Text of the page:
Effects of Long-Term Antiepileptic Therapy on the Catabolism of Testosterone


Author for correspondence: Mercè Brunet, Department of Toxicology, Hospital Clinic, Villarroel 170, 08036 Barcelona, Spain (fax + 34 3 4546691).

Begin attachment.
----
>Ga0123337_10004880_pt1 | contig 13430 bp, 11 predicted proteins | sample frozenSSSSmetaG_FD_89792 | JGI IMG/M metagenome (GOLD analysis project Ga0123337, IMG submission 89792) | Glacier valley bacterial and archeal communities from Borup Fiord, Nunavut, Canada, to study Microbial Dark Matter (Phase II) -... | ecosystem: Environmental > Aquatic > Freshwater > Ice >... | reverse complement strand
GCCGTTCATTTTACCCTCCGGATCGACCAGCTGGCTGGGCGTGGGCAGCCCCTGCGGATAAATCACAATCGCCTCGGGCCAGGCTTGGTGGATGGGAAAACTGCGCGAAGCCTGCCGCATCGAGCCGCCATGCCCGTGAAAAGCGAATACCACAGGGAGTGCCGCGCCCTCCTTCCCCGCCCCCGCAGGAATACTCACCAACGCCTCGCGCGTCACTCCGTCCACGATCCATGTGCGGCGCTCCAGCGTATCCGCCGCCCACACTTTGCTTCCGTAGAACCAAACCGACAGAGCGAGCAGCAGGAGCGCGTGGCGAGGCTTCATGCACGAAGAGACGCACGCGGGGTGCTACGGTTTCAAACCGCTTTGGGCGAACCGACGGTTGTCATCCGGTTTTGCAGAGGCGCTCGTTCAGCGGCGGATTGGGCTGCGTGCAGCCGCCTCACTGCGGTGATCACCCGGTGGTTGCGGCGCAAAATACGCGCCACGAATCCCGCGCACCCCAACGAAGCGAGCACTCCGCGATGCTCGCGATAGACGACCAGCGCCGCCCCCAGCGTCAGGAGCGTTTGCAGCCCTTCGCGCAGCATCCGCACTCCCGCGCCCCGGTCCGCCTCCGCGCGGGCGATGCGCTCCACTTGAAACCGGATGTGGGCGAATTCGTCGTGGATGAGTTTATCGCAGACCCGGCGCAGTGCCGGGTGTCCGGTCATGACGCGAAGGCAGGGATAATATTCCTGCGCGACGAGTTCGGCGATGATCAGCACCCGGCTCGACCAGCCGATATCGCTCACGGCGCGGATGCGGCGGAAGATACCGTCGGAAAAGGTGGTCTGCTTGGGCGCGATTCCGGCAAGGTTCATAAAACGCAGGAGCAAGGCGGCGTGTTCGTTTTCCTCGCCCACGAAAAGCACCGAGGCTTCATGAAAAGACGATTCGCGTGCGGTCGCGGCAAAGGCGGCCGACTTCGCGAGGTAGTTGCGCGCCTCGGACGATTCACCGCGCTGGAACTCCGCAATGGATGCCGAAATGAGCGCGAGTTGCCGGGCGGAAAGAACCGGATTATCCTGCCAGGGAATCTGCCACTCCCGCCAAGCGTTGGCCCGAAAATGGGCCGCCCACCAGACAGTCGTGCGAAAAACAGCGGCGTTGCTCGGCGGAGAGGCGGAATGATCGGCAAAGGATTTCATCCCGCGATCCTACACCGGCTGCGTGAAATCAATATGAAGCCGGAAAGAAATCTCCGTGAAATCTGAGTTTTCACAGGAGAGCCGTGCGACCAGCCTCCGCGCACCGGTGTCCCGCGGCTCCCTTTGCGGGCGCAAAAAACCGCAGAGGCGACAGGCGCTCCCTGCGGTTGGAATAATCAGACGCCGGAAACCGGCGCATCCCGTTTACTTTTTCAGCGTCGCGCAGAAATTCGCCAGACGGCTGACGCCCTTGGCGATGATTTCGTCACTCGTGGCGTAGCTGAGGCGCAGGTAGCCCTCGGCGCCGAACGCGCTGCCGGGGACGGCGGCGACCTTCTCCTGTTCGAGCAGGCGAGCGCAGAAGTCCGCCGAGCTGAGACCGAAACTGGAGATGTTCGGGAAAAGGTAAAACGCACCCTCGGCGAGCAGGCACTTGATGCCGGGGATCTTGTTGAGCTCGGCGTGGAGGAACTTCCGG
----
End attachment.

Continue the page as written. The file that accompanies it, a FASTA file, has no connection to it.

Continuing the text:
Abstract: The serum levels of testosterone, sex hormone binding globulin, and free testosterone index were measured in 51 epileptic men (age 18–45) in order to assess the possible effects of antiepileptic drugs on sexual dysfunction. An analytical gas chromatography-mass spectrometry method was developed to assess the urinary excretion of testosterone, epitestosterone, androsterone, etiocholanolone, 11-OH androsterone and 11-OH etiocholanolone and to evaluate if the catabolism of testosterone had been increased. Twenty normal healthy males of similar age, 18–45 years, served as control group. Patients receiving polytherapy (n=34) or monotherapy with carbamazepine (n=8) or phenytoin (n=9) showed higher levels of sex hormone binding globulin and testosterone, and lower levels of free testosterone than did the controls (P<0.03). Urinary excretion of the metabolites androsterone and 11-OH androsterone was significantly reduced (P<0.02) in the polytherapy group, while the monotherapy group showed only significant differences (P<0.02) in the elimination of 11-OH androsterone. Our results suggest that an induction of the hepatic synthesis of sex hormone binding globulin may be the mechanism by which the antiepileptic drugs lower the levels of free testosterone in serum. However, the reduced excretion of androsterone and the normal levels of etiocholanolone show that the antiepileptic drugs do not produce an increase in the main catabolism pathway of testosterone.